Dir: Daniele Thompson. France-UK. 2002. 91mins.
There could be no more marketable French film than Jet Lag (Decalage Horaire), Daniele Thompson's romantic comedy starring Juliette Binoche and Jean Reno. First of all, it is a classic formulaic romantic comedy with none of the introspection or intense drama traditionally associated with French relationship pictures. Second, it is a shameless vehicle for France's two most exportable stars who between them have appeared in more US movies than any other local actor. And third, the packaging of the film - from its colourful song-filled soundtrack by Eric Serra to its lavish location shoots - is more reminiscent of a Meg Ryan movie than anything starring Isabelle Huppert.
Critics pooh-poohed it at the Toronto International Film Festival where it had its world premiere recently (it also close San Sebastian this weekend), but then again, apart from the fact that it's in French, it's hardly a suitable festival title. Jet Lag is a slick, calculating mainstream movie which survives because of the giant screen presence of its stars, and it should be applauded for its polished stab at a formula perfected by - but not exclusive to - Hollywood movie-makers. Like Working Title has done with its smart brand of UK hits, this Alain Sarde/StudioCanal production should achieve instant local box office success while easily crossing over to other countries. Bac releases it in France on Oct 30.
It was no surprise after its phenomenal success with another broad French movie The Closet that Miramax Films snapped up US rights to Jet Lag immediately after its Toronto screening. Smaller countries might struggle to release a French movie with little support from highbrow critics, but audiences will nevertheless respond to the Binoche-Reno partnership.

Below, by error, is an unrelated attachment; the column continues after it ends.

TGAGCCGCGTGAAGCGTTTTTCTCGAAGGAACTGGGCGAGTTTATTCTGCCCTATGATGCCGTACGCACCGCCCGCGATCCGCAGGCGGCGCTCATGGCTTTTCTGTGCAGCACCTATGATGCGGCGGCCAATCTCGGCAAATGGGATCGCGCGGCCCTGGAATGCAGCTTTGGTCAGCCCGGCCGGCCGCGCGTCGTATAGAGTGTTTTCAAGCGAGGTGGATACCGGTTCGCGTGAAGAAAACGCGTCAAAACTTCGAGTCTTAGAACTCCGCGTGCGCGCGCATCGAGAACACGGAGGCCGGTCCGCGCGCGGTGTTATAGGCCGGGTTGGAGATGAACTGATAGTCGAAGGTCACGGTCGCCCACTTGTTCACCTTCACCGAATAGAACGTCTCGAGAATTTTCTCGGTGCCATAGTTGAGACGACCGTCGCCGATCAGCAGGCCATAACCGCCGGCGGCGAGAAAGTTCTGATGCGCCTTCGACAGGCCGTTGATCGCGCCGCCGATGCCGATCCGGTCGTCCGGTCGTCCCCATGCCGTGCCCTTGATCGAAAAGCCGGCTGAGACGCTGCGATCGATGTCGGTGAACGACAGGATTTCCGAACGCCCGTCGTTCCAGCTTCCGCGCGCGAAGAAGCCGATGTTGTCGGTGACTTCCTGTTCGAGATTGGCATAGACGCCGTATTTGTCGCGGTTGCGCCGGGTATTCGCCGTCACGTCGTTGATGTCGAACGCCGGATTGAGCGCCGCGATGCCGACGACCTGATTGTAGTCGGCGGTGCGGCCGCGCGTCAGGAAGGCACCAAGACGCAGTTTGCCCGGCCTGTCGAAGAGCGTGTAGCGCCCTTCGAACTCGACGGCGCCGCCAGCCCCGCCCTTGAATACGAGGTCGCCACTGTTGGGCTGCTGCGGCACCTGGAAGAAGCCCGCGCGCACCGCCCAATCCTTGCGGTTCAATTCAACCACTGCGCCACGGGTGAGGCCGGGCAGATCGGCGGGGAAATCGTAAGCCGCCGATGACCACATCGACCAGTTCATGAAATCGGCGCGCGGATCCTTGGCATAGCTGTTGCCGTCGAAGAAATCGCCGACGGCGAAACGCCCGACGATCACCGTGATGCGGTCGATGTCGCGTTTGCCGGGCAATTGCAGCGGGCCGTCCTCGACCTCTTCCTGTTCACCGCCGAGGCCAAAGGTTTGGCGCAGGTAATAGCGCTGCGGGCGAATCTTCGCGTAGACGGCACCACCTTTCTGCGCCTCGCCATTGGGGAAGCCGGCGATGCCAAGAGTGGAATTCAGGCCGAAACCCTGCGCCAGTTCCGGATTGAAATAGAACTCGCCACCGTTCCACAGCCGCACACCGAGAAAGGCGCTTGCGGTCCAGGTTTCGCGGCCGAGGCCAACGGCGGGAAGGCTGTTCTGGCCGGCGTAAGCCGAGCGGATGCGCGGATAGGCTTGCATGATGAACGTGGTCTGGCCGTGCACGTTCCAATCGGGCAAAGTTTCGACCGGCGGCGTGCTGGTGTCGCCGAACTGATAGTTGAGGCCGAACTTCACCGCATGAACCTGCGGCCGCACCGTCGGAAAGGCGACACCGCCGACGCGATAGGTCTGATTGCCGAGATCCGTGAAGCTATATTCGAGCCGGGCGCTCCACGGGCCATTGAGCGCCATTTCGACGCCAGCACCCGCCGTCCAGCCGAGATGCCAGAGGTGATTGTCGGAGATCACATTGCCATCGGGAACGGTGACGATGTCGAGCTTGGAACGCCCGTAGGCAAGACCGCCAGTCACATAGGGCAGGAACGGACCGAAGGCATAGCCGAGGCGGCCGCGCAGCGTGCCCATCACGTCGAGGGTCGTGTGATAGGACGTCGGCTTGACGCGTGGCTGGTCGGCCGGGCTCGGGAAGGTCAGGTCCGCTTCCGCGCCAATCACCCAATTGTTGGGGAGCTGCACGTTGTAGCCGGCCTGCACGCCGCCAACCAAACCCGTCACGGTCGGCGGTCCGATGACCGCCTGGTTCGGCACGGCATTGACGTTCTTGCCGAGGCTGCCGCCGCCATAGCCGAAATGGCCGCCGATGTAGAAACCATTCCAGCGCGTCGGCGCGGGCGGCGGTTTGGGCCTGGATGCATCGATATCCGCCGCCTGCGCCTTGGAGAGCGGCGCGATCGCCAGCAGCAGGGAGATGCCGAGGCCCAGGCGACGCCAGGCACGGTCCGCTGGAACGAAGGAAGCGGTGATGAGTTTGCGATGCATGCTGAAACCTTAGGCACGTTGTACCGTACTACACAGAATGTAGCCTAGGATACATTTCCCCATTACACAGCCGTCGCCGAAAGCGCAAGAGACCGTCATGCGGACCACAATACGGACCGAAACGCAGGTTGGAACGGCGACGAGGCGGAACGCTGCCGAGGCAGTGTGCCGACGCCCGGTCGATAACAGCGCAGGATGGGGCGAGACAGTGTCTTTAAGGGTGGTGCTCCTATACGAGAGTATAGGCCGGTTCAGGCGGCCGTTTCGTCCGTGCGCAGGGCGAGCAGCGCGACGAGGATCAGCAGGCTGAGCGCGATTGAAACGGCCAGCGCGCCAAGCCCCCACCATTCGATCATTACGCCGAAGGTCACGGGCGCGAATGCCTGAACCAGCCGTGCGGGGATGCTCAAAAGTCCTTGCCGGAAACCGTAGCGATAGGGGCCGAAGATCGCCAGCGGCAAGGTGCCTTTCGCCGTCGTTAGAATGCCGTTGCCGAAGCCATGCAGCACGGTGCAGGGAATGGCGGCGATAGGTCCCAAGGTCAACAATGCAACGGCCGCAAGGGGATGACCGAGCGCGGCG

Binoche especially has never before shown such megawatt movie star charisma. Director Thompson lingers on her flawless beauty and her vulnerable eyes with the confidence that Binoche can stand up to the scrutiny, which of course she can. The Oscar-winner exudes vulnerability as Rose, a low-class beautician who has finally decided to leave her abusive boyfriend (Sergi Lopez in a cameo role) and take a job in Acapulco. At Charles de Gaulle airport in Paris, she is stranded like thousands of other travellers by a transport union strike and finds herself borrowing the cellular phone of Felix (Jean Reno), a famous French chef who lives in the US and is laid over in Paris on his way to Munich.
The two inadvertently bump into each other several times as they wait for news of their flights. He discovers about her situation and gradually she finds out that he is going to Munich to the funeral of his ex-girlfriend's grandmother in an attempt to win her back. As the delays drag on, he invites her to share his room at the hotel he is being put up in. Naturally, the night will change their lives forever.
The daughter of Gerard Oury, a prolific screenwriter and the director of only one previous film La Buche, Thompson wisely relies on the chemistry of her stars to buoy the perfunctory story and screenplay she co-wrote with her son Christopher.
Reno is as charismatic as ever, but the film belongs to Binoche, who proves that, for her lively comic talents, there is life after Chocolat.
Prod cos: Les Films Alain Sarde, TF1 Films Production, Pathe (Jet Lag) Ltd
Fr dist: Bac
Int'l sales: StudioCanal
Prod: Alain Sarde
Scr: Daniele Thompson, Christopher Thompson
Cinematography: Patrick Blossier
Prod des: Michele Abbe
Ed: Sylvie Landra
Music: Eric Serra
Main cast: Juliette Binoche, Jean Reno, Sergi Lopez